The only change to the index.html I made was specifying a link to the entry point of my code:

  <script type="module" src="/src/main.ts"></script>

Step 5 - Adjust tailwind.config.ts

Migration to Vite broke the styling of my application. It worked perfectly fine in the development environment, but the styling was partly broken in production builds.

I figured out soon that it was caused by the location change of the index.html file - Tailwind stopped considering that file while collecting the classes in use. Hence style definitions for classes from that file were not included in the production build.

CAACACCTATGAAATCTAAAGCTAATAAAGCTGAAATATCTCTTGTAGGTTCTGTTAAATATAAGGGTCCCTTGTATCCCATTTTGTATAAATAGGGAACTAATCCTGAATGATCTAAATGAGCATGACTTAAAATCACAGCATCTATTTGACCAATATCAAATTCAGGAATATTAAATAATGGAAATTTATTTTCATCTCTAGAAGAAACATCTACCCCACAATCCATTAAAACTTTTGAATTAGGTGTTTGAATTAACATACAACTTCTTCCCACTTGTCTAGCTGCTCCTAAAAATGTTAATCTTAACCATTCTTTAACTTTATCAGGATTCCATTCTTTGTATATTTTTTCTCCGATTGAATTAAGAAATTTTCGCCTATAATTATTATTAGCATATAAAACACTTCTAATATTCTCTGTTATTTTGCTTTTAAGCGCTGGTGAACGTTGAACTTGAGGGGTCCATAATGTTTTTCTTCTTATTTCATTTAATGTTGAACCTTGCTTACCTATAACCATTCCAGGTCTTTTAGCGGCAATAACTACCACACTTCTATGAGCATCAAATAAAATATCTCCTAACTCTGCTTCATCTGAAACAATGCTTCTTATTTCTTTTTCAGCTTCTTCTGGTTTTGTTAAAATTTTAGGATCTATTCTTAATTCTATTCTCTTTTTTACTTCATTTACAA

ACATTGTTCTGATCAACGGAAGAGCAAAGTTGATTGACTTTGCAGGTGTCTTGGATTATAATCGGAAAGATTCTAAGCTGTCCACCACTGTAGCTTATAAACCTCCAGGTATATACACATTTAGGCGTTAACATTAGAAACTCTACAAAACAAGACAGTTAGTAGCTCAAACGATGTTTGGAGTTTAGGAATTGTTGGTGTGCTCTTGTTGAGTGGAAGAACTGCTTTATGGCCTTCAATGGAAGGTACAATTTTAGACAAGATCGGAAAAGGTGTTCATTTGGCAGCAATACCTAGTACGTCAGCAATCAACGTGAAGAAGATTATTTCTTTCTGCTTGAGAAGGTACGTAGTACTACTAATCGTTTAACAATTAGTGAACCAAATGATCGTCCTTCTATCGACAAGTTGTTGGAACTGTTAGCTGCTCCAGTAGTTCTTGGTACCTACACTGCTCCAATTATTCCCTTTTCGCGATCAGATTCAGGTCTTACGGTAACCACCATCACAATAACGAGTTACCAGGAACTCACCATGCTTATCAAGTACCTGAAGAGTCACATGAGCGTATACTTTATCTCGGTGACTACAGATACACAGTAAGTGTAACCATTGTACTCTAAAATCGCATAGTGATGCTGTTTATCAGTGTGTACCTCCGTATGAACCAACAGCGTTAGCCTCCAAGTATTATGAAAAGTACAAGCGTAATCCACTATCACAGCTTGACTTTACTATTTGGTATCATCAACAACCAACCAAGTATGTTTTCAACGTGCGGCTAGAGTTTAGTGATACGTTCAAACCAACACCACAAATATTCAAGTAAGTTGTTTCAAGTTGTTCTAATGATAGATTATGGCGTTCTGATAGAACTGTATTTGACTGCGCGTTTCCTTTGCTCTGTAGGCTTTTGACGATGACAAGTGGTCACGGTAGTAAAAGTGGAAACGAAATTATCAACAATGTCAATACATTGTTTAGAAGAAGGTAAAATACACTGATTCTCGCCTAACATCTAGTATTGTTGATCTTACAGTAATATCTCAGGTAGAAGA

The problem was fixed easily by tweaking the tailwind.config.js file and specifying the correct path to the index.html file.

module.exports = {
  purge: {
    content: ['./index.html', './src/**/*.vue'],
  theme: {...},
  variants: {},
  plugins: [],

Step 6 - Adjust tsconfig.ts

I looked into the generated tsconfig.json file

  "compilerOptions": {
    "target": "esnext",
    "module": "esnext",
    "moduleResolution": "node",
    "strict": true,
    "jsx": "preserve",
    "sourceMap": true,
    "resolveJsonModule": true,
    "esModuleInterop": true,
    "lib": ["esnext", "dom"],
    "types": ["vite/client"]
  "include": ["src/**/*.ts", "src/**/*.d.ts", "src/**/*.tsx", "src/**/*.vue"]

and adjusted my tsconfig.json file accordingly.

Step 7 - Adjust npm tasks

I used the generated package.json to adjust my npm tasks to build, preview and start the server:

"scripts": {
  "dev": "vite",